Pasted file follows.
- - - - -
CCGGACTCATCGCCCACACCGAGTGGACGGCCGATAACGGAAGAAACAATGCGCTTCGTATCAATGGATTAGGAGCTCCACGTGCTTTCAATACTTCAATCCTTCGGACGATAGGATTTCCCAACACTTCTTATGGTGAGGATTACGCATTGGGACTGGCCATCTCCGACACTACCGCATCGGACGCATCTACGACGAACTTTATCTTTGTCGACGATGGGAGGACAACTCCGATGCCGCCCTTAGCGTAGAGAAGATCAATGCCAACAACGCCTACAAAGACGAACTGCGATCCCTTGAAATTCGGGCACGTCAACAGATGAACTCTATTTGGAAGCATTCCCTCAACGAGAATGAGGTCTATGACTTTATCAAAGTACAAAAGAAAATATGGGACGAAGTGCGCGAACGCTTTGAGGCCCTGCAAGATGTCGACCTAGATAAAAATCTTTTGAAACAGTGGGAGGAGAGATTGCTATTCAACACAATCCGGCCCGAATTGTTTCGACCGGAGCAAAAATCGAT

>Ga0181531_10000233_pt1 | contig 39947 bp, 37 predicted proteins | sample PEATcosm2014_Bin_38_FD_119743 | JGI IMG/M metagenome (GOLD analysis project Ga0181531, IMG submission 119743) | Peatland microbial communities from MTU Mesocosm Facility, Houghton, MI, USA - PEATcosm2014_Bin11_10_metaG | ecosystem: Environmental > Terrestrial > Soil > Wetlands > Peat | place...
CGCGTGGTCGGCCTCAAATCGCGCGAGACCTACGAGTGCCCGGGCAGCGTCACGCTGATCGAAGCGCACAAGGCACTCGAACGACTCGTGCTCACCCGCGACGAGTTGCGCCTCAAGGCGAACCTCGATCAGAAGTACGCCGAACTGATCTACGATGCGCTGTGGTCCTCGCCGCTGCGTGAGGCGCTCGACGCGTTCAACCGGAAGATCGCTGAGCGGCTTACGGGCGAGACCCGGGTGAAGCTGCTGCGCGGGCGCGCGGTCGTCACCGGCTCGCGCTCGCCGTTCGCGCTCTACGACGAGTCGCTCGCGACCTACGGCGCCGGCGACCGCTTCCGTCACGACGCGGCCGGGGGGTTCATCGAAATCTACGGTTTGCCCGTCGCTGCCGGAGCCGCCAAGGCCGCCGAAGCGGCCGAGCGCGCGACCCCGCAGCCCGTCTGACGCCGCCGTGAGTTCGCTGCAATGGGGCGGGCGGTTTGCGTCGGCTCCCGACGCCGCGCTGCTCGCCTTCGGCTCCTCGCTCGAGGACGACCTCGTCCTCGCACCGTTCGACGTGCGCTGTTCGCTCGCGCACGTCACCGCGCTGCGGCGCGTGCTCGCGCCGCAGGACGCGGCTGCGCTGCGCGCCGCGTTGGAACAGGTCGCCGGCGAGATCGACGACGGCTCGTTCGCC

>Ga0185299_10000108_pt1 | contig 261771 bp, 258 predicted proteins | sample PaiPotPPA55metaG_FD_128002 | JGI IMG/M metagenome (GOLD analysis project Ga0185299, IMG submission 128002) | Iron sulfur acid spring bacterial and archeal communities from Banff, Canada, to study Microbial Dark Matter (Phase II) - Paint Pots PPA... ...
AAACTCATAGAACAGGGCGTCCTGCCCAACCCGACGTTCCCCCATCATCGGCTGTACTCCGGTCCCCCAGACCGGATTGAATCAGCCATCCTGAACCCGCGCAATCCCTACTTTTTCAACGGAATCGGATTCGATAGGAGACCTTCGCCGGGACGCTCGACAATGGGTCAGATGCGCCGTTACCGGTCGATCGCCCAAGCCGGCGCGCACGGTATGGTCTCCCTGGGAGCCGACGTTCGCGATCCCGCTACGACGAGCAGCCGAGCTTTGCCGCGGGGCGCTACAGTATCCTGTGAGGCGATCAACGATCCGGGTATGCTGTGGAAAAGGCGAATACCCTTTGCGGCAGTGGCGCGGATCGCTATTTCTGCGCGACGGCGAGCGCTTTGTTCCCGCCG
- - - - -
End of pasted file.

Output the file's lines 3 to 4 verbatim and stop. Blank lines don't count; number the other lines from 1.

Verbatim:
CGCGTGGTCGGCCTCAAATCGCGCGAGACCTACGAGTGCCCGGGCAGCGTCACGCTGATCGAAGCGCACAAGGCACTCGAACGACTCGTGCTCACCCGCGACGAGTTGCGCCTCAAGGCGAACCTCGATCAGAAGTACGCCGAACTGATCTACGATGCGCTGTGGTCCTCGCCGCTGCGTGAGGCGCTCGACGCGTTCAACCGGAAGATCGCTGAGCGGCTTACGGGCGAGACCCGGGTGAAGCTGCTGCGCGGGCGCGCGGTCGTCACCGGCTCGCGCTCGCCGTTCGCGCTCTACGACGAGTCGCTCGCGACCTACGGCGCCGGCGACCGCTTCCGTCACGACGCGGCCGGGGGGTTCATCGAAATCTACGGTTTGCCCGTCGCTGCCGGAGCCGCCAAGGCCGCCGAAGCGGCCGAGCGCGCGACCCCGCAGCCCGTCTGACGCCGCCGTGAGTTCGCTGCAATGGGGCGGGCGGTTTGCGTCGGCTCCCGACGCCGCGCTGCTCGCCTTCGGCTCCTCGCTCGAGGACGACCTCGTCCTCGCACCGTTCGACGTGCGCTGTTCGCTCGCGCACGTCACCGCGCTGCGGCGCGTGCTCGCGCCGCAGGACGCGGCTGCGCTGCGCGCCGCGTTGGAACAGGTCGCCGGCGAGATCGACGACGGCTCGTTCGCC

>Ga0185299_10000108_pt1 | contig 261771 bp, 258 predicted proteins | sample PaiPotPPA55metaG_FD_128002 | JGI IMG/M metagenome (GOLD analysis project Ga0185299, IMG submission 128002) | Iron sulfur acid spring bacterial and archeal communities from Banff, Canada, to study Microbial Dark Matter (Phase II) - Paint Pots PPA... ...